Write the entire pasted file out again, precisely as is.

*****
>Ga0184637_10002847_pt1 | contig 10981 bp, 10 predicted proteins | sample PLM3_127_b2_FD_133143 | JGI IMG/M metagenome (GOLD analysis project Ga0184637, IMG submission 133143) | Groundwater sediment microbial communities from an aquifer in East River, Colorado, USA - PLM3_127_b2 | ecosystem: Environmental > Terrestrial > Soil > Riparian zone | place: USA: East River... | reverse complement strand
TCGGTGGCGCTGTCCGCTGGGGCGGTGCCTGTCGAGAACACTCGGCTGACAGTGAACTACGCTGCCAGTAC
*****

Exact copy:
>Ga0184637_10002847_pt1 | contig 10981 bp, 10 predicted proteins | sample PLM3_127_b2_FD_133143 | JGI IMG/M metagenome (GOLD analysis project Ga0184637, IMG submission 133143) | Groundwater sediment microbial communities from an aquifer in East River, Colorado, USA - PLM3_127_b2 | ecosystem: Environmental > Terrestrial > Soil > Riparian zone | place: USA: East River... | reverse complement strand
TCGGTGGCGCTGTCCGCTGGGGCGGTGCCTGTCGAGAACACTCGGCTGACAGTGAACTACGCTGCCAGTAC